Federal and state safety agencies have started to recognize the problem. But they have limited resources – only a few Spanish-speaking investigators work in regions with hundreds of thousands of recent arrivals – and often can’t reach the most vulnerable Mexican workers.
President Bush’s recent proposal to grant illegal immigrants temporary legal protections energized the national immigration debate. Yet in these discussions, job safety has been an afterthought. Meanwhile, Mexicans continue to die on the job.”

Indeed, it would seem that a guest worker program that lacks any provision for worker rights might actually exacerbate the problem. Immigrant workers are already reluctant to speak out about workplace safety violations or to report on the job injuries. This is due to several factors: many workers come from countries that do not have worker protections and do not know their rights here; language is often a barrier; some workers come from cultures where authority simply isn’t challenged, or where on the job risks are even greater than those they face here; and many immigrants are desperate to support families, so reluctant to come to the attention of authorities in any way. If employers are given the ability to revoke guest worker status, who will be protecting already disempowered workers from abuse of that privilege?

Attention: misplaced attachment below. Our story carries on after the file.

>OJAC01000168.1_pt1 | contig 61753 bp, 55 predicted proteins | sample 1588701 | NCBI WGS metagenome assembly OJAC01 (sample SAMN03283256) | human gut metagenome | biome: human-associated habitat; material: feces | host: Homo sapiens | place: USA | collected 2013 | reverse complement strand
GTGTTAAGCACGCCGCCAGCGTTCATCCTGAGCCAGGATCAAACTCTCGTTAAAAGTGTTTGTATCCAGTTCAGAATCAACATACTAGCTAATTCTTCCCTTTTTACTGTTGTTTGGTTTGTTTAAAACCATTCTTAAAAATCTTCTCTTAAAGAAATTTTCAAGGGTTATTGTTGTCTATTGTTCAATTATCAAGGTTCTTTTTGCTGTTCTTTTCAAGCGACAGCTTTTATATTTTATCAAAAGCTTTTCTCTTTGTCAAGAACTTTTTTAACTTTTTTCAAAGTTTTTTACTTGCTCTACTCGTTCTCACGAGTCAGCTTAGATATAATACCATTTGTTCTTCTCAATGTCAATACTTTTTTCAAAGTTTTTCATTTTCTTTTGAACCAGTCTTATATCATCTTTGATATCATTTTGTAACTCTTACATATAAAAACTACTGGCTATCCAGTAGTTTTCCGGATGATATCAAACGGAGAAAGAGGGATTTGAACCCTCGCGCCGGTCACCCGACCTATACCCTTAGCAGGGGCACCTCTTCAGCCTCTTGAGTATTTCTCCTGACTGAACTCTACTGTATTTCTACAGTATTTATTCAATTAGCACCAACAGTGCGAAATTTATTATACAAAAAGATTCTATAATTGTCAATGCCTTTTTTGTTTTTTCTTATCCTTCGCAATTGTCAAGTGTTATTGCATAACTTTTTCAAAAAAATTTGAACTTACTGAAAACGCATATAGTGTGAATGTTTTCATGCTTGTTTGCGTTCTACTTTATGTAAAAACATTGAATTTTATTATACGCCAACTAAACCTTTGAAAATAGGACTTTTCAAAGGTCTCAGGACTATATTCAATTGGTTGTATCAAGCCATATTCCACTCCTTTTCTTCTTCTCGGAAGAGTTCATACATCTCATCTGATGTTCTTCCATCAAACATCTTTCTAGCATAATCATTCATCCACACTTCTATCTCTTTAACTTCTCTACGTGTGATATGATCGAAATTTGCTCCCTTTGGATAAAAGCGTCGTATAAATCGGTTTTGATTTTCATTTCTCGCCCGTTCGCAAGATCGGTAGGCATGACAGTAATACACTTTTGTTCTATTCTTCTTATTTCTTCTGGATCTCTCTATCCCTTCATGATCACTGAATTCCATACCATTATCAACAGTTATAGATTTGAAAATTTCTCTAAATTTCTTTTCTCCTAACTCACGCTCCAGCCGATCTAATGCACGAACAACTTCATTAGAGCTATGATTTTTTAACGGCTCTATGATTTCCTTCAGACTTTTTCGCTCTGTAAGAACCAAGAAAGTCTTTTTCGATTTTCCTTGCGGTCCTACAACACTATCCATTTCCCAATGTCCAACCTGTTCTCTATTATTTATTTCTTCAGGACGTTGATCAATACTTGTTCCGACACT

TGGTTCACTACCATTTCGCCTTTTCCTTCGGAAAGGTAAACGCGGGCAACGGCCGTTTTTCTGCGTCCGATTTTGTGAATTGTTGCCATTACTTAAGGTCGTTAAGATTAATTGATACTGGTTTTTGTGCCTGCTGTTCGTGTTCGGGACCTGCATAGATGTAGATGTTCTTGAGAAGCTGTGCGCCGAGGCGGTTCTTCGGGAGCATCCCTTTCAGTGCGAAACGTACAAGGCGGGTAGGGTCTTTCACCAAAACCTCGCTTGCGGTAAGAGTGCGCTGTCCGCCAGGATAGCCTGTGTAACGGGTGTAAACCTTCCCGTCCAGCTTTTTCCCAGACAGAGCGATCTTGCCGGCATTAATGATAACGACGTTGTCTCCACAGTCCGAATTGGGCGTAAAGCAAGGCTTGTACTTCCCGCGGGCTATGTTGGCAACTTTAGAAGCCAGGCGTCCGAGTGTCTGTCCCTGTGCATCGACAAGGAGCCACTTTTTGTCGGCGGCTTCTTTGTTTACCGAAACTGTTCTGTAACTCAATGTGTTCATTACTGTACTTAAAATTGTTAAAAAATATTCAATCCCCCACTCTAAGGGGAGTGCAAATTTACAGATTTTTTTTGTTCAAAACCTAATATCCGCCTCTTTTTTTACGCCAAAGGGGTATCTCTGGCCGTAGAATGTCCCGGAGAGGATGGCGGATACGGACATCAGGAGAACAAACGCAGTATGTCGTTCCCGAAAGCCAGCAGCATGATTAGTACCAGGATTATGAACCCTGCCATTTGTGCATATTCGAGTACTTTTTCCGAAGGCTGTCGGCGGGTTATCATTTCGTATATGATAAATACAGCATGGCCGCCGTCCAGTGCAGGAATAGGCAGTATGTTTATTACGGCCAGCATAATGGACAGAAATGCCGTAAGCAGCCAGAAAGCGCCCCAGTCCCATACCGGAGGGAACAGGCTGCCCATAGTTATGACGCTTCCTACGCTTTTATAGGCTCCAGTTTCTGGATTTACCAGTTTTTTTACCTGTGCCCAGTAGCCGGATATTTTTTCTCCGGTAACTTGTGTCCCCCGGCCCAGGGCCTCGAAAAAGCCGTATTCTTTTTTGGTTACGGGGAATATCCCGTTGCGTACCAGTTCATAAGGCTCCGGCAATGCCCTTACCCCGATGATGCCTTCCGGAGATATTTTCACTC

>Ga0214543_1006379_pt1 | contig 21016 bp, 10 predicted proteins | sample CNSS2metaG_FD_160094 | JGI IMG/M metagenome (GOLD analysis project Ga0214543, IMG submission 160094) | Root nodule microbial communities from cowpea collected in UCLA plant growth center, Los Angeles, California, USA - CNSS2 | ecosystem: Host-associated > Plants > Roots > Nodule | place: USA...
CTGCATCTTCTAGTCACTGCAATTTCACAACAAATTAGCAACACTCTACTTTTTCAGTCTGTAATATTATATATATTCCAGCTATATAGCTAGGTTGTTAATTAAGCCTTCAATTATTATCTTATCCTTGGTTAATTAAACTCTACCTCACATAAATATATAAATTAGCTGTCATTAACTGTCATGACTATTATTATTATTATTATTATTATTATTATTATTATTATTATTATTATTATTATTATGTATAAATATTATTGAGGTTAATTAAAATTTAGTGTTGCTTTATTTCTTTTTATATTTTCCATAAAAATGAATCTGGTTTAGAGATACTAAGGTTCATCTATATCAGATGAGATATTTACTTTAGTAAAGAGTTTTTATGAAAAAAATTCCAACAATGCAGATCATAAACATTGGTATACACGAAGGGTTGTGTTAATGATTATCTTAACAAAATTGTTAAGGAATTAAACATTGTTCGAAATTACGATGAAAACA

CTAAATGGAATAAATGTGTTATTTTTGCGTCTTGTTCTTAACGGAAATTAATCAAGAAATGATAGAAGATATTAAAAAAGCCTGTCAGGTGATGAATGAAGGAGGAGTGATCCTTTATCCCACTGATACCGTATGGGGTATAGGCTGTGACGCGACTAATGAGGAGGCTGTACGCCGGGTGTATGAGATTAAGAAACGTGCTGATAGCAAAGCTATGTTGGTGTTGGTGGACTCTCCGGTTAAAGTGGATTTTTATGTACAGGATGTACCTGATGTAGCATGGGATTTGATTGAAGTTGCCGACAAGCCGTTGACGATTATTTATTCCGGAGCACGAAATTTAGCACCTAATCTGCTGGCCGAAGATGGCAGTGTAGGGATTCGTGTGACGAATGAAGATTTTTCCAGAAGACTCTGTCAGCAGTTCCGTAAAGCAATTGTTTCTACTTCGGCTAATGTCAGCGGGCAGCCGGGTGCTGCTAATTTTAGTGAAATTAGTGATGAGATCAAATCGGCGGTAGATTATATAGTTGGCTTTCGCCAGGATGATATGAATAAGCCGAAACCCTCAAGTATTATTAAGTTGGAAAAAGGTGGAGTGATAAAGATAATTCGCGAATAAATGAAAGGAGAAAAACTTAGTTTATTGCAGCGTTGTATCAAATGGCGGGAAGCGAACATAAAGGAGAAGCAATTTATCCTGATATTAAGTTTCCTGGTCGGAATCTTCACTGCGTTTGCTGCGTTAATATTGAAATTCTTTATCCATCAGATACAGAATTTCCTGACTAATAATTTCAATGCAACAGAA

Are immigrants currently protected by workers compensation benefits, or does their alien status exclude them? According to the National Employment Law Project, most states do afford coverage:

“The majority of the states’ workers’ compensation laws include aliens in the definition of covered employees. Entitlement to lost wages under state workers’ compensation laws turns on state statutes and their definition of worker or employee. State courts in California, Colorado, Connecticut, Florida, Georgia, Iowa, Louisiana, Nevada, New Jersey, New York, Pennsylvania, and Texas have specifically held that undocumented workers are covered under their state workers’ compensation laws.”
” … like Virginia, a number of other states also explicitly provide for workers’ compensation benefits for “lawfully or unlawfully employed” employees. They are: Arizona, California, Colorado, Florida, Montana, North Carolina, South Carolina, and Utah.12 There is only one state, Wyoming, which has a statute specifically limiting coverage to documented aliens.”

What can we as an industry do about this troubling trend? Clearly, there are those employers who fall into a category of outright exploiters, and for those, nothing short of enforcement and meaningful penalties will suffice. OSHA is giving at-risk populations some attention in its 5-year plan, yet the agency’s enforcement efforts are stretched increasingly thin under the current administration. The insurance industry should play a leadership role in focusing attention on the issue, simply for reasons of good business sense if not for the moral imperative alone. And for responsible and well-intended employers, a solution begins first, with recognition and awareness of the problem, and second, with meaningful prevention and training measures.

Additional resources:
U.S. Equal Opportunity Commission, Compliance Manual on National Origin Discrimination
National Employment Law Project – Immigrant Worker Project
National Immigrant Law Center
Workers Comp Insider – Mandatory English at the Workplace